Given the short amount of time, during the SemEval competition we were unable to test all the combinations of models and data preparation types to choose the best combination for the Ensemble. We thus selected the models in the ensemble by experimenting with part of the models. This is the main reason why only one model used in Task 5 contains additional features (the TELUF model).
After the competition, we tried the models contained in the Ensembles on all the tasks; detailed results are presented in Table 9 in the Appendix. It is important to note though that the results in the Appendix cannot be directly compared with the ones of the SemEval competition because although the models were the same, the Test data was different (the golden data has not been released yet).
From the results we clearly see that we have two “data regimes”: in the low data regime (Task 6 Subtask B and C), Random forest (with or without the Universal embeddings) is the best choice. However, in the big(ger) data regime, Fine tune is the best model. Also in the low data regime each model works best with a different data preparation strategy: GPT with unbalanced data, the Transformer with oversampled and downsampled data while Random forest with oversampled data.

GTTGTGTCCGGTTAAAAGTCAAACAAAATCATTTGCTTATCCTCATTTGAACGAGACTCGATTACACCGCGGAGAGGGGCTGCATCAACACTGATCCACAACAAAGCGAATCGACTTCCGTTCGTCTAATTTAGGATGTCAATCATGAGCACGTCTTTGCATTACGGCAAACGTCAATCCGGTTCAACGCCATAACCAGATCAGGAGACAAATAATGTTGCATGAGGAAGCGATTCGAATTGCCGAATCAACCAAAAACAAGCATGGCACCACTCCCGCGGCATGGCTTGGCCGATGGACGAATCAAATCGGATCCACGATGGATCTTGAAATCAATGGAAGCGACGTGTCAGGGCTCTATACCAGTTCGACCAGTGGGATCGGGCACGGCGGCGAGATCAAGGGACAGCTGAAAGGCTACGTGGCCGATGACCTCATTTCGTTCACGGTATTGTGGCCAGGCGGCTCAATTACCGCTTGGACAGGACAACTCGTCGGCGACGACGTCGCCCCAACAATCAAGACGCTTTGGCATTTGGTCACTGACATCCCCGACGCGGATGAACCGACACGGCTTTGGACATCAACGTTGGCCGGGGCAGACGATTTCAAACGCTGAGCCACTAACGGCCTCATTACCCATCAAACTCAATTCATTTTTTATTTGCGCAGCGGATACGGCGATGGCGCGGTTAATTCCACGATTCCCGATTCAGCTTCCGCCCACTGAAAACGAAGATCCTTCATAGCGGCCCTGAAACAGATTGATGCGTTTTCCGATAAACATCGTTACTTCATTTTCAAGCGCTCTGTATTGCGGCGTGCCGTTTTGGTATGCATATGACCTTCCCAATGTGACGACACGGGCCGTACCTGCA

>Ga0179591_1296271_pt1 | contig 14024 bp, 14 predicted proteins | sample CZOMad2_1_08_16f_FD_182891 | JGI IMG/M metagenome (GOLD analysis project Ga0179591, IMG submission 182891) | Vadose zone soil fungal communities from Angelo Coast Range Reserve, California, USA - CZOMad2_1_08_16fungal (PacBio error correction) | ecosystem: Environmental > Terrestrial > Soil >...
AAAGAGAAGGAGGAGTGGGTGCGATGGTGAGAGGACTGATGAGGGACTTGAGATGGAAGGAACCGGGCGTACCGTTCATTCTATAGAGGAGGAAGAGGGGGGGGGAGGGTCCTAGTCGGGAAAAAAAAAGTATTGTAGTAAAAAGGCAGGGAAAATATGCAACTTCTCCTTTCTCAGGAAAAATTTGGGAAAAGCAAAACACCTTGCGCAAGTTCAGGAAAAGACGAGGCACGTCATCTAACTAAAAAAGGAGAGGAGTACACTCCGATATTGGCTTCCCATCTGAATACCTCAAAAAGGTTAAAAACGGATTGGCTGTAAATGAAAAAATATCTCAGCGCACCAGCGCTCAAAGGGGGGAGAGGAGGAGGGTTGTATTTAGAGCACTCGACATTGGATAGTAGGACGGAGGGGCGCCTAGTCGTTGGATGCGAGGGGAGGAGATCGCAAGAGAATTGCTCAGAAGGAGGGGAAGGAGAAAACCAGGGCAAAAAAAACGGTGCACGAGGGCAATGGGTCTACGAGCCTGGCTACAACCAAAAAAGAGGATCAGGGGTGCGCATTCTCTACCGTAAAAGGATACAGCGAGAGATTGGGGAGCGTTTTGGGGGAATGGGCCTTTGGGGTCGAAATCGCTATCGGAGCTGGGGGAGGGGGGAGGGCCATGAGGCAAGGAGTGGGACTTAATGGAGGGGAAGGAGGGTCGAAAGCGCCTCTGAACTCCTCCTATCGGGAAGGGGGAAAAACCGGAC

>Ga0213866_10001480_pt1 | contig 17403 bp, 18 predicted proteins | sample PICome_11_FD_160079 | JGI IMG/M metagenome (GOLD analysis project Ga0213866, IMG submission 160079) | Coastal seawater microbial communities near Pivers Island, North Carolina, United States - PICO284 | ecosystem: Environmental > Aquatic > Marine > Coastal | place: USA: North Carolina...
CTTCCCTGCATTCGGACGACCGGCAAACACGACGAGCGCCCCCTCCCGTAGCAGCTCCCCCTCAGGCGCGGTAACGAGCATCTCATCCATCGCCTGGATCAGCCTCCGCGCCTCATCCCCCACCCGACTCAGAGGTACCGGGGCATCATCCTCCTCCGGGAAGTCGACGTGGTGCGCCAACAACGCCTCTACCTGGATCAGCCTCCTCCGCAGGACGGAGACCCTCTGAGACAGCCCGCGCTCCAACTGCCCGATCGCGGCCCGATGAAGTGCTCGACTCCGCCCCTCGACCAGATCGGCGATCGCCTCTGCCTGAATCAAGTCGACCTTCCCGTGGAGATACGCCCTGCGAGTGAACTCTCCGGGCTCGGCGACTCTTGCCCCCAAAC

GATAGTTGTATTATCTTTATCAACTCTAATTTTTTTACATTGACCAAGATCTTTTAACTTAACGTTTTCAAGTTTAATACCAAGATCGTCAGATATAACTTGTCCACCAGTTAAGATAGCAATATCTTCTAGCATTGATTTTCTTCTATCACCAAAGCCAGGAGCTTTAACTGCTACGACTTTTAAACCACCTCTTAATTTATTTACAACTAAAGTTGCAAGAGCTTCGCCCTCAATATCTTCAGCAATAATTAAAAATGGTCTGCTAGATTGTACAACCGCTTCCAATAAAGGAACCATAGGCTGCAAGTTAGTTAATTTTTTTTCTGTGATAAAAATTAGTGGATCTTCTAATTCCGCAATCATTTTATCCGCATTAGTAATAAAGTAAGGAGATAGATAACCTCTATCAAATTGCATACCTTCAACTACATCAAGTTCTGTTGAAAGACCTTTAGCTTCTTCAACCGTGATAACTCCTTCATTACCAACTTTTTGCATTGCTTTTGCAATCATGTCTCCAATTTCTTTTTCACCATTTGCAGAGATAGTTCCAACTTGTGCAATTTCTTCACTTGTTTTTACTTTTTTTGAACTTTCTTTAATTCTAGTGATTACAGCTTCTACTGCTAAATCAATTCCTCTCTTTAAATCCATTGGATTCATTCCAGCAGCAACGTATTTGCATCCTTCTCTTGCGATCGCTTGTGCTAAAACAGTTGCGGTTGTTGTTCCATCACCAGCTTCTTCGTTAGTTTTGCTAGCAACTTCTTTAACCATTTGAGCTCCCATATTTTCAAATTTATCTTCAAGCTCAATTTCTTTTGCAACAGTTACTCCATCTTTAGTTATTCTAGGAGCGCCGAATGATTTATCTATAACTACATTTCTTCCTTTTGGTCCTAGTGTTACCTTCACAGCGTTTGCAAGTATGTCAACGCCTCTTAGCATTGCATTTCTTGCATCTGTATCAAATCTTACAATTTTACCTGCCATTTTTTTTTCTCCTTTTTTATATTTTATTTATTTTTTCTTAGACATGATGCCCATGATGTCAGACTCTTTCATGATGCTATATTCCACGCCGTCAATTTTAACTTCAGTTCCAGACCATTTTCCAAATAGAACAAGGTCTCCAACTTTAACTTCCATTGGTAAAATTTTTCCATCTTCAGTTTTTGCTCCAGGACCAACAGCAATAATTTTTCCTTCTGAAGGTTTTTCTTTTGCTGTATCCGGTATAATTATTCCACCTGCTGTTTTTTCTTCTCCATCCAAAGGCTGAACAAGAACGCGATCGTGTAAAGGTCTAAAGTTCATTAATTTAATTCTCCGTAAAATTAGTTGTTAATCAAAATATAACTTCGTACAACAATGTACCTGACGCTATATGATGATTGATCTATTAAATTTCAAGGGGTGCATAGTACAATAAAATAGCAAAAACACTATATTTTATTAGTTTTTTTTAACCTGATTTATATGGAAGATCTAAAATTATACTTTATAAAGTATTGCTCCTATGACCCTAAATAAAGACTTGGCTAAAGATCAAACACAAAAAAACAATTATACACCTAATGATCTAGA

In this part we show the results of ablation studies on the transformer and random forest models. In this study, we want to understand how far the final result was influenced by the linguistically based features and preprocessing we defined in this article. All the results obtained in this section have been computed on a Test set created from the Train set shared in the SemEval-2019 tasks (as in Appendix A.3). As we discussed in the previous section, the Tasks were characterized by a “low” (Task 6 C) and a “big” data regime (Task 6 A), thus we compare the ablation study results for these two extreme regimes.
|Model||Task 6 A||Task 6 C|
|T + CO||0.73||0.44|
|T + CO + U||0.71||0.52|
|T + CO + F||0.75||0.45|
|T + CO + U + F||0.74||0.47|
|RF + F||0.68||0.43|
|RF + U||0.72||0.48|
|RF + U + F||0.69||0.38|